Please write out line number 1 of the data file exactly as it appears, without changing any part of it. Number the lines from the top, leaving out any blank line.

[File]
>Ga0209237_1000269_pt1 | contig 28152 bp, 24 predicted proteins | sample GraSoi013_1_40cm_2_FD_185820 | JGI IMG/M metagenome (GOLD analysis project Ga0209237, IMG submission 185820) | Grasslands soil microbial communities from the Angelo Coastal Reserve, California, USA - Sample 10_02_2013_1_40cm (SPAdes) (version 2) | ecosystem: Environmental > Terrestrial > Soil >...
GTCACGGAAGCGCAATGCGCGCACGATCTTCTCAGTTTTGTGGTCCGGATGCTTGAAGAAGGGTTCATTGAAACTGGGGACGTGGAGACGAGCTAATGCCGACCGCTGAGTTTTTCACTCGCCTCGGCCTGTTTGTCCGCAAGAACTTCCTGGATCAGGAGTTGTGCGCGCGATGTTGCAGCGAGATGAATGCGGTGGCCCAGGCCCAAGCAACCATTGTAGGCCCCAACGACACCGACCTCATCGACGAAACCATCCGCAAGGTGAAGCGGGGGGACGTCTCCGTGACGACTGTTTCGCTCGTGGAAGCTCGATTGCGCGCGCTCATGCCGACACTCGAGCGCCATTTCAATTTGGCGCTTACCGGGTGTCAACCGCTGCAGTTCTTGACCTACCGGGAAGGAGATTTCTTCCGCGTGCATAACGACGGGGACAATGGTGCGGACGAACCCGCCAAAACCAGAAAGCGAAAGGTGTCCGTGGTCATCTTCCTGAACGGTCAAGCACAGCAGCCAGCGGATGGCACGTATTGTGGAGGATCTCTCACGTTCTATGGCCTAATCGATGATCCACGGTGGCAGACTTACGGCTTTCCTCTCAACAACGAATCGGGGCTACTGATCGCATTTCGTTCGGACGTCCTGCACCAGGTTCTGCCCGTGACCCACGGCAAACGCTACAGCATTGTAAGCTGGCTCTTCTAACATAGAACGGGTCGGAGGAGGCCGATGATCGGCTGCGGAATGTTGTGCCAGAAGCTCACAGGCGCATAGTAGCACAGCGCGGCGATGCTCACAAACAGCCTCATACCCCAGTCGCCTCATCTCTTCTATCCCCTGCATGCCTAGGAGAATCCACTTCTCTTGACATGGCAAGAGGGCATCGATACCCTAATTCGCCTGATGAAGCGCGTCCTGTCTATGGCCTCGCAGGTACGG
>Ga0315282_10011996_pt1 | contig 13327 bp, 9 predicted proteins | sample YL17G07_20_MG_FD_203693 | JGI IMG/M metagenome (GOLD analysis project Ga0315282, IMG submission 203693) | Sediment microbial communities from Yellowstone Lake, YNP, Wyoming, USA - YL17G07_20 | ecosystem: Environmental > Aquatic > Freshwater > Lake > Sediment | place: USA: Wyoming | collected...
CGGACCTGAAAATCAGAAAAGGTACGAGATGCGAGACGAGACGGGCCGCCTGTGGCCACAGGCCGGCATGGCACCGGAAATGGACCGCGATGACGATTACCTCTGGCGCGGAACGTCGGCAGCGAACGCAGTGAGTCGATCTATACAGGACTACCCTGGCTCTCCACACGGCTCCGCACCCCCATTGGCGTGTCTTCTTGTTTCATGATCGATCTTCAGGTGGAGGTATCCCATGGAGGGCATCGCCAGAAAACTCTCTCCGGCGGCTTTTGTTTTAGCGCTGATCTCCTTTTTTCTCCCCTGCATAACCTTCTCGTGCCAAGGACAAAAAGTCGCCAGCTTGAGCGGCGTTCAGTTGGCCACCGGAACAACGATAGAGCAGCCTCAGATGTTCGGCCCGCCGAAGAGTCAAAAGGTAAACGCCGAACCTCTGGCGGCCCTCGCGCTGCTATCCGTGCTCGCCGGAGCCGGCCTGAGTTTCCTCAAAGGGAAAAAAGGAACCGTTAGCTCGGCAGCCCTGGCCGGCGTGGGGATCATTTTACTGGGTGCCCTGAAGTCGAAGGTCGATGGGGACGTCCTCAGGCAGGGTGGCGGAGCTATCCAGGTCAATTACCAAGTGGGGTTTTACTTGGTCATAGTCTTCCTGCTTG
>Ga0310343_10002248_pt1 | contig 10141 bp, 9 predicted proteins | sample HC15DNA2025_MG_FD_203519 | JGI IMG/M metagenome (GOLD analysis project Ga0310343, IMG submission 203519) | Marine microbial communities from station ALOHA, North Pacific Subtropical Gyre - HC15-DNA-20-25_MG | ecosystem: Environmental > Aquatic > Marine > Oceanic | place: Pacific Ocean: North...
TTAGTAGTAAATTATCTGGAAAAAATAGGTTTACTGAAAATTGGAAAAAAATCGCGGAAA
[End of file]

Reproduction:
>Ga0209237_1000269_pt1 | contig 28152 bp, 24 predicted proteins | sample GraSoi013_1_40cm_2_FD_185820 | JGI IMG/M metagenome (GOLD analysis project Ga0209237, IMG submission 185820) | Grasslands soil microbial communities from the Angelo Coastal Reserve, California, USA - Sample 10_02_2013_1_40cm (SPAdes) (version 2) | ecosystem: Environmental > Terrestrial > Soil >...